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Marvel Sally Steadman, 88, best known as the founder of an unofficial Catholic shrine that has drawn visitors from across the country, but who also was an artist and a cook who prepared meals for President Eisenhower, died Monday in Hospice of Northwest Ohio, Perrysburg Township.
Mrs. Steadman of Oregon was admitted to hospice last month. The cause of death was not known, but likely was related to kidney failure, her daughter Barbara Brillhart said.
Mrs. Steadman founded Our Lady of Toledo, Queen of the Most Holy Rosary Shrine in Oregon.
She said that visions of the Virgin Mary began appearing to her in 1992. One result is the shrine, which opened in 1997.
The mission of the shrine is to prevent abortions, Mrs. Steadman said in published interviews through the years. Last month, through her hand-picked successor Rick Hicks, Mrs. Steadman told The Blade that one goal was to open a medical center for pregnant women and thereby help prevent abortions.
"There's so much more to come in the future," Mrs. Steadman said then.
Only Mrs. Steadman saw the visions, but she shared public messages from the Virgin Mary to crowds at the shrine. She often said she did not know why God chose her for the visions. She said last month through Mr. Hicks that her determination might have had something to do with it.
"Maybe because of my stubborn nature," Mrs. Steadman said last month. "I've always finished what I've started, whatever the task or challenge. I've always had the determination and strong will to complete whatever I've started I've always prayed hard and played hard."
The Roman Catholic Church considered her visions to be private revelations and did not officially recognize the shrine.
The daughter of Laura and Alex St. John, Mrs. Steadman grew up in Jerusalem Township.
She was a graduate of Clay High School. She married Arthur Steadman and stayed home when the couple started a family.
Cooking for members of the exclusive Cedar Point Club, on the marshes of Jerusalem Township, was a family project through the years, her daughter said. President Dwight Eisenhower's first treasury secretary, George Humphrey, was a member of the club. Twice - in 1954 and 1958 - Mr. Eisenhower stayed over for some duck hunting.
According to a Nov. 11, 1954, account in the Toledo Times, Mr. Eisenhower was served the traditional fare for Cedar Point Club guests: roast duck, wild rice, filet of pickerel and lake perch salad, creamed onions, and pie. Mrs. Steadman and her husband were responsible.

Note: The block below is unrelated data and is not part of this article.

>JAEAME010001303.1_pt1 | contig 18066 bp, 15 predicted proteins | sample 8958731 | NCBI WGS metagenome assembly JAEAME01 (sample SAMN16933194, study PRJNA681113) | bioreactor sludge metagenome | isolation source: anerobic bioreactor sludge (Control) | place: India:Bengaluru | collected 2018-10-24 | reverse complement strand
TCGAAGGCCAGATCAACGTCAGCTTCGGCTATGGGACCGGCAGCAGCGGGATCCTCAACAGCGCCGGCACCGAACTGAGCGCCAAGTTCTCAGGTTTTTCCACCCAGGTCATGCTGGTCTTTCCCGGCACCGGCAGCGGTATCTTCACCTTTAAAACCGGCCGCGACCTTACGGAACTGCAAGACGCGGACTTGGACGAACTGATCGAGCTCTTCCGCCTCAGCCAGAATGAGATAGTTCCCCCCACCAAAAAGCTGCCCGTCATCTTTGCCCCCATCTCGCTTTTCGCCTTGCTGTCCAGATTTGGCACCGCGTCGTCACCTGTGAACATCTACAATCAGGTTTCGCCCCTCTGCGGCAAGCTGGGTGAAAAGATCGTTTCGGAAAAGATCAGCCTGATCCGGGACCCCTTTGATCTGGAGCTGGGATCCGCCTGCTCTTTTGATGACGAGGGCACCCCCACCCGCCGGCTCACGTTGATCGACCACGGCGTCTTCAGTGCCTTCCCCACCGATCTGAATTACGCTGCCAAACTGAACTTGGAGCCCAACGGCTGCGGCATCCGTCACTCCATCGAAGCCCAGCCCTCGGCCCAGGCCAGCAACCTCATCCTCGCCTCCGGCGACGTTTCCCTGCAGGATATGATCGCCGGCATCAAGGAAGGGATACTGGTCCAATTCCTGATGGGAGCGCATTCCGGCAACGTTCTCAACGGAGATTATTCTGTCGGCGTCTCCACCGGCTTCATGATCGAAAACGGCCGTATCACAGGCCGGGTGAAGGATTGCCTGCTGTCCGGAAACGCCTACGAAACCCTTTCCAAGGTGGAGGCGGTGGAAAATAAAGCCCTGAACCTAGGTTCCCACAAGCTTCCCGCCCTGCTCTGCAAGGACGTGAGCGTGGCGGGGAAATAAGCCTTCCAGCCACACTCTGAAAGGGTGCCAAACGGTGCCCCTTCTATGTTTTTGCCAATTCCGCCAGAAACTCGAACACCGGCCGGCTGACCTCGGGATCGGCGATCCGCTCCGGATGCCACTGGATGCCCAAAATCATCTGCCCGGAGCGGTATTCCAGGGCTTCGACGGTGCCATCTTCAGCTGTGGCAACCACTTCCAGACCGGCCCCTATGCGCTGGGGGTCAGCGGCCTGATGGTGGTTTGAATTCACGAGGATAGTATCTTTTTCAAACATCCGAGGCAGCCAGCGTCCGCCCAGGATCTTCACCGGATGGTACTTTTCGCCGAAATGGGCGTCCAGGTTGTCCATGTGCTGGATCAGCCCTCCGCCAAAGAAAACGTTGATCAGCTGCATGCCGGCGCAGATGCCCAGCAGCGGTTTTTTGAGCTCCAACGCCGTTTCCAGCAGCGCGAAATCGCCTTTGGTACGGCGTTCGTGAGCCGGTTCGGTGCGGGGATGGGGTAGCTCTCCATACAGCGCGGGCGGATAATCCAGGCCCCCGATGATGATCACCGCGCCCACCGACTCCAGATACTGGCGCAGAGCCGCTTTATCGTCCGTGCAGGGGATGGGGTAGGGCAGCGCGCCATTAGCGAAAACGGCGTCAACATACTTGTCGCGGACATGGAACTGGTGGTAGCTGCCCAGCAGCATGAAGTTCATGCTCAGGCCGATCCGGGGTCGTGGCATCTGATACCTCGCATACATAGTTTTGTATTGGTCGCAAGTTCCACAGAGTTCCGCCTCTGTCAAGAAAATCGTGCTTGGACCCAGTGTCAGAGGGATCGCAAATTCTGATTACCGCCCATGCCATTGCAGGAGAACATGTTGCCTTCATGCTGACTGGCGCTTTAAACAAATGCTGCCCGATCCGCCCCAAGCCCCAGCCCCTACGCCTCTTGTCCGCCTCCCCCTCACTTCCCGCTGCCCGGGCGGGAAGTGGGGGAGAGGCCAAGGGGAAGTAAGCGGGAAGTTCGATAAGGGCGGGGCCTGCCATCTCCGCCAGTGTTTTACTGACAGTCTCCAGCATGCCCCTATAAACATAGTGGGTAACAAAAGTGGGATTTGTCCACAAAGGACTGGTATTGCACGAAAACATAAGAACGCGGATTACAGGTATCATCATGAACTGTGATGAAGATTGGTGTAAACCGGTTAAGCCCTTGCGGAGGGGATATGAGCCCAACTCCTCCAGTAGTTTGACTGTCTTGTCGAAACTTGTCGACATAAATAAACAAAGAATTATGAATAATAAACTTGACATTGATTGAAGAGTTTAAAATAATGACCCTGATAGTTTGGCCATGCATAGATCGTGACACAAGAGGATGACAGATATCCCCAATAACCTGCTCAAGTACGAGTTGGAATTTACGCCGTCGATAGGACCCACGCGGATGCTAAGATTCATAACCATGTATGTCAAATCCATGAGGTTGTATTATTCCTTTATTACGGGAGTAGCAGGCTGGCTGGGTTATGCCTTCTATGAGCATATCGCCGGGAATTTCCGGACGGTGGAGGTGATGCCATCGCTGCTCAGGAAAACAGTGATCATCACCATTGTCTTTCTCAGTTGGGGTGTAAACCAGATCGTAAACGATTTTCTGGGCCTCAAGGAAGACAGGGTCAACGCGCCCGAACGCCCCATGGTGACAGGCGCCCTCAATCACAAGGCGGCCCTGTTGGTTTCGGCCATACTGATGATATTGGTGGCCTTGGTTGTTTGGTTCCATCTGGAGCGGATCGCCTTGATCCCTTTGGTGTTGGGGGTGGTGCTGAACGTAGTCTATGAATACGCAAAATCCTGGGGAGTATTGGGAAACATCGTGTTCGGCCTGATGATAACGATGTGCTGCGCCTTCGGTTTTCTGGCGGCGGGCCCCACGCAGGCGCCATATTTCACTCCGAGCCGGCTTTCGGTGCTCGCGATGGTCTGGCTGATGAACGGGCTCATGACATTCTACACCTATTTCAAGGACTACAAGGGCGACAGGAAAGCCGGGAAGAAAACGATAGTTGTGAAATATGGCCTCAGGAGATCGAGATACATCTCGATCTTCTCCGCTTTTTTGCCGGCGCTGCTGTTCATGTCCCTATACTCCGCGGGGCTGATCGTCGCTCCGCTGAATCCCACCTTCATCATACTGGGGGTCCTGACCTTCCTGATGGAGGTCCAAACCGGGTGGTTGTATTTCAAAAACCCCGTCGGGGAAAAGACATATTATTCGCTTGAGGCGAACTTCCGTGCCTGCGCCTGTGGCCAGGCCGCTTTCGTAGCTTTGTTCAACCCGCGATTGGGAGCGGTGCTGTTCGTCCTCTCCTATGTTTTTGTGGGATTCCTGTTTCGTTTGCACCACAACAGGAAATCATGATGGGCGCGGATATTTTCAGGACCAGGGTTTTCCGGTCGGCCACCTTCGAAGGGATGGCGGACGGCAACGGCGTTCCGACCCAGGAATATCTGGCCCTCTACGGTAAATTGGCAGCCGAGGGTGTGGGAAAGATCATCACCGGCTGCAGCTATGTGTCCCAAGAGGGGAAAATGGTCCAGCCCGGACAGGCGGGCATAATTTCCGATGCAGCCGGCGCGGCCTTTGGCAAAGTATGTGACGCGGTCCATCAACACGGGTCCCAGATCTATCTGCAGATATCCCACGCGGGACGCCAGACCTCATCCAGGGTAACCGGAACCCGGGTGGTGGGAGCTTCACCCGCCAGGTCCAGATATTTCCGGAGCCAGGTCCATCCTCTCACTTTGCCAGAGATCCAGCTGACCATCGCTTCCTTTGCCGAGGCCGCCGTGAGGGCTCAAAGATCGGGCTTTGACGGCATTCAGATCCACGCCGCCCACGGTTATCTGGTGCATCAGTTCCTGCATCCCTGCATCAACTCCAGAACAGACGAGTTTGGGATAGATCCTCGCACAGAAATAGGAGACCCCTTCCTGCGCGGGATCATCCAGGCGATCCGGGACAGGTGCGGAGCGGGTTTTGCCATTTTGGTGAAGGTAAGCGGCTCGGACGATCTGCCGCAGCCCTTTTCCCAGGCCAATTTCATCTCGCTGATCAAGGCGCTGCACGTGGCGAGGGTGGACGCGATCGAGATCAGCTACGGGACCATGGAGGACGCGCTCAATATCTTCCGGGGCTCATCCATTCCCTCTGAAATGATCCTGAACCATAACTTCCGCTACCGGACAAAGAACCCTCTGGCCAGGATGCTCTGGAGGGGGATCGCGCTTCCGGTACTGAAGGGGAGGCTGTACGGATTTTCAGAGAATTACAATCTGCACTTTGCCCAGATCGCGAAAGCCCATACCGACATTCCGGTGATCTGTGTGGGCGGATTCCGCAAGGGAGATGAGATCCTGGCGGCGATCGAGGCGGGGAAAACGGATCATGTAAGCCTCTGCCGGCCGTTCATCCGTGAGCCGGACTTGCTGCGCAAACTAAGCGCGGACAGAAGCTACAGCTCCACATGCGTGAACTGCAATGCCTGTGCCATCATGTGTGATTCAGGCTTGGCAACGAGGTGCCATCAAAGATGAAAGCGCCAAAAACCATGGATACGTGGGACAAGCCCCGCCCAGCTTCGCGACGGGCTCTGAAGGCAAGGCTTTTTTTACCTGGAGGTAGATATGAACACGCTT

Recounting that first visit, The Blade reported before the second stay: "Each night of his stay at the secluded hunting marsh Mr. Eisenhower sat down to a dinner of widgeon (baldpate duck) quick-broiled by Mrs. Arthur Steadman, the club's cook."
Their daughter recalled: "My mom and dad were really both honored."
Mrs. Steadman, who retired from the former Seaway Food Town, painted in oils and water colors. She traveled the world. She was devoted to her bichon frise, Snowflake.
"She took a great interest in whatever she did," her daughter said. "She loved to travel and had a great time with her family. She was a person who could always make the most out of everything she did.
"She had a great personality," her daughter said. "She was happy. She was always considerate of others. She enjoyed being with people. She was just a sweet person."
Her husband died in 1985.
Surviving are her daughters, Barbara Brillhart and Pamela Sullivan; sisters, Violet Cousino and Marie Meier; seven grandchildren, and 13 great-grandchildren.
Visitation will be from noon until 9 p.m. today in the Hoeflinger-Bolander Funeral Home, Oregon, where there will be a recitation of the Rosary at 7 tonight. Funeral services will be at 11 a.m. tomorrow in St. Ignatius Church, Oregon, where the body will be after 10 a.m.
The family suggests tributes to Our Lady of Toledo Shrine or Hospice of Northwest Ohio.
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